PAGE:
BOYBTON BEACH, Fla. - Even though police in Boynton Beach say that the Forest Park Heights neighborhood hasn't seen a bump in crime, neighbors there say things can be better. That they should be better.
Jessica Dalton's landlord installed motion detectors in her driveway and a gate on their air conditioner.
"We've been here about six weeks and we've already been warned that some homeless guy was peeing on our carport here," said Dalton.
Edna DiManche says her car was broken into, her brother's valuable shoes, stolen.
"Seeing that happen, I'm kind of scared to come out late," she said.
Sadly, police say crimes like that aren't out of the ordinary in most Florida neighborhoods.
But the neighbors in the 1,100 homes between Woolbright Rd. and Boynton Beach Blvd., east of I-95, say they don't want to be normal.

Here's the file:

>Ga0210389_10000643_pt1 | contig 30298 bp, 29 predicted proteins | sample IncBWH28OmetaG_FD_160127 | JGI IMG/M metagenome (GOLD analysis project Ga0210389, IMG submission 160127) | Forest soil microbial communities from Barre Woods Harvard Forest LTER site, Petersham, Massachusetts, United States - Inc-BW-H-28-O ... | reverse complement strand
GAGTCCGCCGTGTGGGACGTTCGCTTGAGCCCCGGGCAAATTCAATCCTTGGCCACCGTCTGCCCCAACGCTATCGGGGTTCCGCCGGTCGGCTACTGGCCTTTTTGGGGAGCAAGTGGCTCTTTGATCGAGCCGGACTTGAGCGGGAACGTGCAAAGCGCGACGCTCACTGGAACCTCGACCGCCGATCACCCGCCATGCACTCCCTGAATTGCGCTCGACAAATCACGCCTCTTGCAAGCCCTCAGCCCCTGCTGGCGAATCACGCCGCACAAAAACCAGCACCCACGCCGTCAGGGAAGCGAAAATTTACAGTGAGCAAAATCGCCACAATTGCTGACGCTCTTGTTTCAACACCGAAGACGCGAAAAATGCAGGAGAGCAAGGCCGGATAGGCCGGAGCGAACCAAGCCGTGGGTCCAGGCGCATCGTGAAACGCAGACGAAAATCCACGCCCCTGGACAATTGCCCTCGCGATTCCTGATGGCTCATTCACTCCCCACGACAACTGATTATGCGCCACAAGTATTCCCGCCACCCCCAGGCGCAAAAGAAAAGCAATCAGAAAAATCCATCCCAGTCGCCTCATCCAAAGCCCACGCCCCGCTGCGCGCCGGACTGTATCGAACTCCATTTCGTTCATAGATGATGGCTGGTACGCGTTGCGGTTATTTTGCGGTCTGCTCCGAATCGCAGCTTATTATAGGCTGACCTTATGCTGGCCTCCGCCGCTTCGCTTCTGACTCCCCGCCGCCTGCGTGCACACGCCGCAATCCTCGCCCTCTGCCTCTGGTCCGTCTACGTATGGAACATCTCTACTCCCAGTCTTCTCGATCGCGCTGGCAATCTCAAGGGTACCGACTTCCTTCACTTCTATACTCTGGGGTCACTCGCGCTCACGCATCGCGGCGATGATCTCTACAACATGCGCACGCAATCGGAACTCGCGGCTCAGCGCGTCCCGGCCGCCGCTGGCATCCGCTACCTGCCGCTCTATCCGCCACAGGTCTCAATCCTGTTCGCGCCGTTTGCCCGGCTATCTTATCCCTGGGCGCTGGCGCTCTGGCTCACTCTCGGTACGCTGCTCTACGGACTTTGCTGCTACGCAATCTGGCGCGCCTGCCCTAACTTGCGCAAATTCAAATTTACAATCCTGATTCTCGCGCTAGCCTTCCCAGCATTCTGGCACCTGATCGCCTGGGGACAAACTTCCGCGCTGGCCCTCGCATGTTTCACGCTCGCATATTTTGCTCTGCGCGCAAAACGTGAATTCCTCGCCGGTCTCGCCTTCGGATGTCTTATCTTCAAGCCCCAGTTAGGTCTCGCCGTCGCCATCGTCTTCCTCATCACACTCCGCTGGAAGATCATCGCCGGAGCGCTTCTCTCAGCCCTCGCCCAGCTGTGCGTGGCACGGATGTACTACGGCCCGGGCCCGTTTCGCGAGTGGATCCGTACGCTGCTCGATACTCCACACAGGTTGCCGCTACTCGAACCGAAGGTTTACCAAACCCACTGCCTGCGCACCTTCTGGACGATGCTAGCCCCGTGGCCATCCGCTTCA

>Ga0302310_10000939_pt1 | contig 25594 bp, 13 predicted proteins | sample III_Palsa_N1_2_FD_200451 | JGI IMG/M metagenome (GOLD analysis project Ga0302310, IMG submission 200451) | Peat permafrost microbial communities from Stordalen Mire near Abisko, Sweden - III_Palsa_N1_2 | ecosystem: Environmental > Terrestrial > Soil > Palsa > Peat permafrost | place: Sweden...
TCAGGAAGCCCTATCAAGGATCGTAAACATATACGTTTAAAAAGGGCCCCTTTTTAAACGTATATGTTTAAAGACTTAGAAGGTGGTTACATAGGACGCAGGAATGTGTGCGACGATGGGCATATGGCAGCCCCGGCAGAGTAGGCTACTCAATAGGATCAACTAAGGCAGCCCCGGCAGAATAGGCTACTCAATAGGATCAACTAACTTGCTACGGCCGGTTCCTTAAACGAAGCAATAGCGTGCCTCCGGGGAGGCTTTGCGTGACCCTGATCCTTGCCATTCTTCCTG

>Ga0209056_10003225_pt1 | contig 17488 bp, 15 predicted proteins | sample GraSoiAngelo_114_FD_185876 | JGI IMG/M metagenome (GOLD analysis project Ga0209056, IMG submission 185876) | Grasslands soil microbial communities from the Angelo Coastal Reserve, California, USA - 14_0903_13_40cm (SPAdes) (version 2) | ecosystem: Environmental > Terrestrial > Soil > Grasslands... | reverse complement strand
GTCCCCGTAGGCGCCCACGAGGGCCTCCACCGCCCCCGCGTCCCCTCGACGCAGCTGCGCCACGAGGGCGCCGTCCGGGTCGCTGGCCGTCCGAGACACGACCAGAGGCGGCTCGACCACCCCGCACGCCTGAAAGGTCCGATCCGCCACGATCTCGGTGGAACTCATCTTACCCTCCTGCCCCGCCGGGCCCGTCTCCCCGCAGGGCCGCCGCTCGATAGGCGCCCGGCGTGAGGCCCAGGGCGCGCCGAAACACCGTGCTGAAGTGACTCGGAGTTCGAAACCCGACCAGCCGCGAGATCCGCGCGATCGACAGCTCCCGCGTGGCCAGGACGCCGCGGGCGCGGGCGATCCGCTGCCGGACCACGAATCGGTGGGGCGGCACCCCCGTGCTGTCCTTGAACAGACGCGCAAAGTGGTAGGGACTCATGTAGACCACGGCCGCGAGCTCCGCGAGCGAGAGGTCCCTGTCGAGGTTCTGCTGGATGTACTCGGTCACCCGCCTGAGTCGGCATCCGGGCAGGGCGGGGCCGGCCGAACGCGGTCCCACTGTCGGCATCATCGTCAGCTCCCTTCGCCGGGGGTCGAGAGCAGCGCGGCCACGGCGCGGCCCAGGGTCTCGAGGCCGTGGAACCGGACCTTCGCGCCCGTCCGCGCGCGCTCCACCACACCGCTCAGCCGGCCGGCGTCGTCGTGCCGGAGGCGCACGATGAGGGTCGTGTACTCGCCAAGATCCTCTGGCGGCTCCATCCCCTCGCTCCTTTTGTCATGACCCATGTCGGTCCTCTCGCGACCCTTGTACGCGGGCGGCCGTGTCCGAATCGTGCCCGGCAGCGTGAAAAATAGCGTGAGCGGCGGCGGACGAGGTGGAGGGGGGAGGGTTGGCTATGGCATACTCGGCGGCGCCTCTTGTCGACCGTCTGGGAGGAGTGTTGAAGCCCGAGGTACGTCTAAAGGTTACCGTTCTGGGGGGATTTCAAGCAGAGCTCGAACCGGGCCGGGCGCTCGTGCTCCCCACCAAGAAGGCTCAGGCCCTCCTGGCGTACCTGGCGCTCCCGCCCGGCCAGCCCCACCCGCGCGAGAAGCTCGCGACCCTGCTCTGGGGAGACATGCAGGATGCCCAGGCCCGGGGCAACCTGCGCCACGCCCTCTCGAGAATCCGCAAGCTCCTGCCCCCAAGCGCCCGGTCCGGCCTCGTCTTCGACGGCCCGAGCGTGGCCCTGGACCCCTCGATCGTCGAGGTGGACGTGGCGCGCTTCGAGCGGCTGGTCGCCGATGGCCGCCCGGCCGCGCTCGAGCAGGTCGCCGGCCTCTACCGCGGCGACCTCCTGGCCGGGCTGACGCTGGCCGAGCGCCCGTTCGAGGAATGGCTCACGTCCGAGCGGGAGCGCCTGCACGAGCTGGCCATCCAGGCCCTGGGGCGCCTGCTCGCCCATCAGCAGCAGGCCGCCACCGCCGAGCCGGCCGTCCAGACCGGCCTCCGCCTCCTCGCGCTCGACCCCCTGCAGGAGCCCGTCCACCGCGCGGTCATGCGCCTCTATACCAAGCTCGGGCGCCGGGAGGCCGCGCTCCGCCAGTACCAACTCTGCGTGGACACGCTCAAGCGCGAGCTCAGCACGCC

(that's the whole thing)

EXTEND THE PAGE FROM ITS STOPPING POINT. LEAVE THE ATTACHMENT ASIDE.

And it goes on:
"The typical amount of crime that's acceptable to me is none," said Chris Poulin, the president of the Forest Park Heights Neighborhood Association.
Dozens met tonight with police to map out a neighborhood watch plan.
"We are as strong as the community will let us be," said Boynton Beach Police Office Rita Swan. If we have a tight-knit community, we are going to be a very strong agency."
On Saturday, volunteers will fan out to gather names, car information and email addresses.
121 crimes were reported in their area in May.
Which could have been prevented if more were paying attention to what, or who, doesn't belong?
"We live in a world where it's easy to turn on the computer, but we don't even talk to our neighbors," said Poulin. "It's just about being there for our neighbor."
Now, the challenge: encouraging everyone who sees something strange to be in the habit of saying something.
"Our little group here seems to have their eyes on everything," said Dalton. "But the street over, the street down, we don't know. We don't know where it's coming from, so if everybody were to keep their out, yeah, I'd feel a lot better."